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A Hollywood trial on the East Coast kicks off next week

The defamation trial between actor Johnny Depp and his actress ex-wife, Amber Heard, begins next week. The case is high-visibility, high-interest and high-stakes — but is it only that?

FAIRFAX, Va. (CN) — The trial of actress Amber Heard has been a long, arduous and unfailingly dramatic journey — and it has not yet begun.

Actor Johnny Depp sued Heard, his ex-wife, in 2019 for defamation after she wrote an op-ed describing herself as a domestic abuse survivor.

The proceedings begin Monday and could linger for the next two months in Fairfax County Circuit Court. Chief Circuit Judge Penney Azcarate will preside. It will be televised on the Court TV broadcast network, viewed by many from the comfort of their sofas and also watched by a limited number of determined spectators allowed in the courtroom. Witnesses could include actors Paul Bettany and James Franco, who are set to appear by video, among others.

Inevitably, it will all be discussed and dissected on social media. A study of contrasts, the trial will be an undeniably salacious dust-up involving serious issues of defamation, domestic violence and assault.

The allegations

Depp and Heard met on the set of The Rum Diary (2011). They married four years later, February 2015, when Heard was 28 and Depp was 51. Their marriage lasted 15 months.

By spring of 2016, Heard appeared in a California courtroom, her face bruised, to obtain a restraining order against Depp. By August of that year, the two had come to an agreement. Heard voluntarily dismissed her petition for a domestic violence restraining order and left the marriage with a $7 million settlement. The two issued a joint statement, as reported in USA Today:

“Our relationship was intensely passionate and at times volatile, but always bound by love. Neither party has lied nor made false accusations for financial gain. There was never any intent of physical or emotional harm. Amber wishes the best for Johnny in the future. Amber will be donating financial proceeds from the divorce to a charity.”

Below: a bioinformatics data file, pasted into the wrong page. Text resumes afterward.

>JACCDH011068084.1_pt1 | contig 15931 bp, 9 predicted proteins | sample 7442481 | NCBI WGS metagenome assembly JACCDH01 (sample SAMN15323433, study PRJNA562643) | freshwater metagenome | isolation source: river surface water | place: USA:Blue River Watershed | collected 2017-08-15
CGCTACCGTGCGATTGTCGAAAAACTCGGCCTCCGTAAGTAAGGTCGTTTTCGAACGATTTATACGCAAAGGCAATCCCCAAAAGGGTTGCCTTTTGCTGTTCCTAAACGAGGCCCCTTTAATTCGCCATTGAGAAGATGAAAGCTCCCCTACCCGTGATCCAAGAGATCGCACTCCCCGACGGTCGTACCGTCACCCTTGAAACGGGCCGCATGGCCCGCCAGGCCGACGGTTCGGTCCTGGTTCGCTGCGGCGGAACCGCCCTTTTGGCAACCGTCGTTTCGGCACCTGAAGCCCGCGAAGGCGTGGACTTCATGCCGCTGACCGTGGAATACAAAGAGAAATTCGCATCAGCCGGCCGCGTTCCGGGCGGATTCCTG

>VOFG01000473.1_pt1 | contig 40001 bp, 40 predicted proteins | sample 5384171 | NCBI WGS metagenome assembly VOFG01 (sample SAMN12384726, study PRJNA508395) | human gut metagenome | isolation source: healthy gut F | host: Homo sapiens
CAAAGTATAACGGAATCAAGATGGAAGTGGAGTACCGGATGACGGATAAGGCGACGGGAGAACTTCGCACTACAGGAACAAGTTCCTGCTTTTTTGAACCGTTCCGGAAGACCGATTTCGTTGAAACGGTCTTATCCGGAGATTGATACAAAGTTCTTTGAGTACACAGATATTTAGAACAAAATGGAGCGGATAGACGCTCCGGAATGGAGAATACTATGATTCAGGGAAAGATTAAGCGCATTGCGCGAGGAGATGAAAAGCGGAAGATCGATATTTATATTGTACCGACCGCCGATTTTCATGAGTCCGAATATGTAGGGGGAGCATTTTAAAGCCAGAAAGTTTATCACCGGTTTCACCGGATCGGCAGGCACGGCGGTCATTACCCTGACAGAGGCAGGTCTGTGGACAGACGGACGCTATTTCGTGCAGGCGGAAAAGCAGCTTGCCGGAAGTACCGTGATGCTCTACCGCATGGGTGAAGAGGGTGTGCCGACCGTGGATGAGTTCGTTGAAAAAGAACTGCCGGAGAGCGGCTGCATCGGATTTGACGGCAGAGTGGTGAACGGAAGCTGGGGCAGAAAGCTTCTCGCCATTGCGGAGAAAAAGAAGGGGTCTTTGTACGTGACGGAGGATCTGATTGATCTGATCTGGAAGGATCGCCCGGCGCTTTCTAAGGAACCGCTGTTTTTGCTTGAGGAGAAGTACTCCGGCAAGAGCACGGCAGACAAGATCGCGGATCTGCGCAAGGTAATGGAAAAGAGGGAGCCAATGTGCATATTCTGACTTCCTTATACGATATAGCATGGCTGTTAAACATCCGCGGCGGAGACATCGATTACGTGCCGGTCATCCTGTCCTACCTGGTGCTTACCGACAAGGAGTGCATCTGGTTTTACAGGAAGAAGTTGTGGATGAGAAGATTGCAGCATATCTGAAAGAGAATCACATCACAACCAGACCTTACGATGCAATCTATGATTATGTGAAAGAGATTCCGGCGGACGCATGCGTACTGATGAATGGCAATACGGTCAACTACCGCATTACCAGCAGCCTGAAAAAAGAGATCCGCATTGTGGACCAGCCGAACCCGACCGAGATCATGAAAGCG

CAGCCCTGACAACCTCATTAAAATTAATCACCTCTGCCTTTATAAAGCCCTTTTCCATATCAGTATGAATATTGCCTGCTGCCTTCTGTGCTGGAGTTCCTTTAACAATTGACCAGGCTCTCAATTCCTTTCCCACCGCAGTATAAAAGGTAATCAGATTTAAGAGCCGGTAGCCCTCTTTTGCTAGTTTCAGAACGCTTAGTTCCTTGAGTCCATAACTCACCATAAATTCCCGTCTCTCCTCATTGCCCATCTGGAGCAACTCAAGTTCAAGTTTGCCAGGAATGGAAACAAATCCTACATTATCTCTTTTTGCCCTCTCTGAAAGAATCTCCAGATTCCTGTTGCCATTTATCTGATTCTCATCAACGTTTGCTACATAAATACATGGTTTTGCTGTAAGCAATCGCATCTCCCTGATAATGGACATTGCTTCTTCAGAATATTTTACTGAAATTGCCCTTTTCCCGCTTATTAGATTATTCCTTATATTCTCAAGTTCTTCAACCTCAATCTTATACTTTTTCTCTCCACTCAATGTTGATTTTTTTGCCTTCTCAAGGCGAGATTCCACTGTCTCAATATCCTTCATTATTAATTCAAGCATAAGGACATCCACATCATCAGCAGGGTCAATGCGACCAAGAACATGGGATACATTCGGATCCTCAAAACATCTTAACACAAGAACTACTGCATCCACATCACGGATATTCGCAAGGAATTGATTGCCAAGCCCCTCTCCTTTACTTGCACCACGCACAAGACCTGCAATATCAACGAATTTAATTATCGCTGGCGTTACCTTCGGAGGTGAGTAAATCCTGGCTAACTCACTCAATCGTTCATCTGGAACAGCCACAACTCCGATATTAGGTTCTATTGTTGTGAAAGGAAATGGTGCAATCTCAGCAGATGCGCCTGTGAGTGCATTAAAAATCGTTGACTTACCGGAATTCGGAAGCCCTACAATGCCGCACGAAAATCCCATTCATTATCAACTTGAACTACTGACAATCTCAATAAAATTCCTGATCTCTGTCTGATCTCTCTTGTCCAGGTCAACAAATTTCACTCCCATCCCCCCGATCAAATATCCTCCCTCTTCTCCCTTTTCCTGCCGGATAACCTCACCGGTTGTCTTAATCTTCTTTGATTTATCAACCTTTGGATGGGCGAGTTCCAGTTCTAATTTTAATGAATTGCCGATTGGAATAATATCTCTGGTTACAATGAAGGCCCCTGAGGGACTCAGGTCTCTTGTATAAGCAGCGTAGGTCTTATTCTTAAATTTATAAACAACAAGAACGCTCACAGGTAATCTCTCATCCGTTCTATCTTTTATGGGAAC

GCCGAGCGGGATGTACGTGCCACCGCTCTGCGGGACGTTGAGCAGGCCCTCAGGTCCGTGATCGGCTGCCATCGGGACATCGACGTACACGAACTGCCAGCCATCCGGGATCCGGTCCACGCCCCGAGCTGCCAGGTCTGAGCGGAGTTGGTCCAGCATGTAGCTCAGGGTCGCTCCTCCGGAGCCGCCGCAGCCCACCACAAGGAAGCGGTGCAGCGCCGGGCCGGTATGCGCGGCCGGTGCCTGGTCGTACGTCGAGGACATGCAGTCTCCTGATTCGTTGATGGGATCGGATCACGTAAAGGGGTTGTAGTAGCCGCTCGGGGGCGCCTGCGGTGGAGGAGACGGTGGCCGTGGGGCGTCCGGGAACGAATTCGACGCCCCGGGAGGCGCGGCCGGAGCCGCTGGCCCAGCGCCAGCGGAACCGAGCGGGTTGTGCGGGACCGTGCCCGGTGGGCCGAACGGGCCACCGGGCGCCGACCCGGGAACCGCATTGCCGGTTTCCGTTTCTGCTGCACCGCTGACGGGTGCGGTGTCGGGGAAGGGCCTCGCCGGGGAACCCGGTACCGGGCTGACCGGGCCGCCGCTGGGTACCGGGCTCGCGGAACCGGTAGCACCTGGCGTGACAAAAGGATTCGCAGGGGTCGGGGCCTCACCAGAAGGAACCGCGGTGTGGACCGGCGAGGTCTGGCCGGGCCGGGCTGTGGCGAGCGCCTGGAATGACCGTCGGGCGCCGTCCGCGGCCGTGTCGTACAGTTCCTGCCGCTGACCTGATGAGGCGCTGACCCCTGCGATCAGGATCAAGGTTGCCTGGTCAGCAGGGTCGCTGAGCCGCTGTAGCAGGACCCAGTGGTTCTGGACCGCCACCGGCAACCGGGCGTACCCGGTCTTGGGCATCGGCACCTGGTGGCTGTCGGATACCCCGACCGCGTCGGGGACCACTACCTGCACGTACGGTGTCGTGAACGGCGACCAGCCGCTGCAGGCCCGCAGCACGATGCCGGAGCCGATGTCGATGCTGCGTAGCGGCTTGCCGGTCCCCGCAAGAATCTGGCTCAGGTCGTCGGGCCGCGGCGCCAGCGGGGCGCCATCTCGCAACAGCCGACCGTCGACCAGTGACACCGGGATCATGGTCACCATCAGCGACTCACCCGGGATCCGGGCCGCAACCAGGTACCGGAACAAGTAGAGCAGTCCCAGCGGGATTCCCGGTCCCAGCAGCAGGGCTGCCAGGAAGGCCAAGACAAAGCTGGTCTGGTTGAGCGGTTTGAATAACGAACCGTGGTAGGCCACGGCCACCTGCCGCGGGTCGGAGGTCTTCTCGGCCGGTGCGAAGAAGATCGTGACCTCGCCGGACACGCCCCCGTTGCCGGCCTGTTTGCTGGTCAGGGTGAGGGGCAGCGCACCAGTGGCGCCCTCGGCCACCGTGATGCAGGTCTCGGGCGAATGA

But that wasn’t the end of it.

In April of 2018, British newspaper The Sun ran an article describing Depp as a wife-beater. He sued the paper for libel, a case he eventually lost.

Then, in December 2018, Heard published an op-ed in the Washington Post.

“Two years ago,” she wrote, “I became a public figure representing domestic abuse, and I felt the full force of our culture’s wrath for women who speak out.”

She never mentioned Depp, but she pinpointed a time: “two years ago.” That would be when she was married to Depp.

Four days after the piece ran, Disney announced it was dropping Depp from his signature role in “Pirates of Caribbean.” Three months later, Depp sued his ex-wife, demanding $50 million in damages. She later filed a counterclaim requesting $100 million.

Depp maintains that he never physically abused Heard.

He filed a declaration accusing Heard of being the perpetrator, not the victim. He said she punched him, threw a can of paint thinner at him and either defecated on his bed or had someone else do so.

The actor’s lawyers, led by Benjamin Chew of Brown Rudnick, argue that Heard lied as she pursued divorce, appearing in court with an “apparently battered” face. At one point, Depp’s legal team accused Heard of lying about donating $7 million in divorce money to charities.

Heard’s lawyers, led by Elaine Charlson Bredehoft, counter that the divorce money was pledged to charities. They contend Heard was abused by Depp, whose outbursts were fueled by substance abuse. When the couple was in Australia, for example, he “ingested multiple ecstasy pills, violently and repeatedly assaulted [Heard],” according to a brief filed by Heard’s team. He threw bottles, smashed a phone against the wall, and wrote bizarre messages on the wall in blood, sometimes mixed with paint.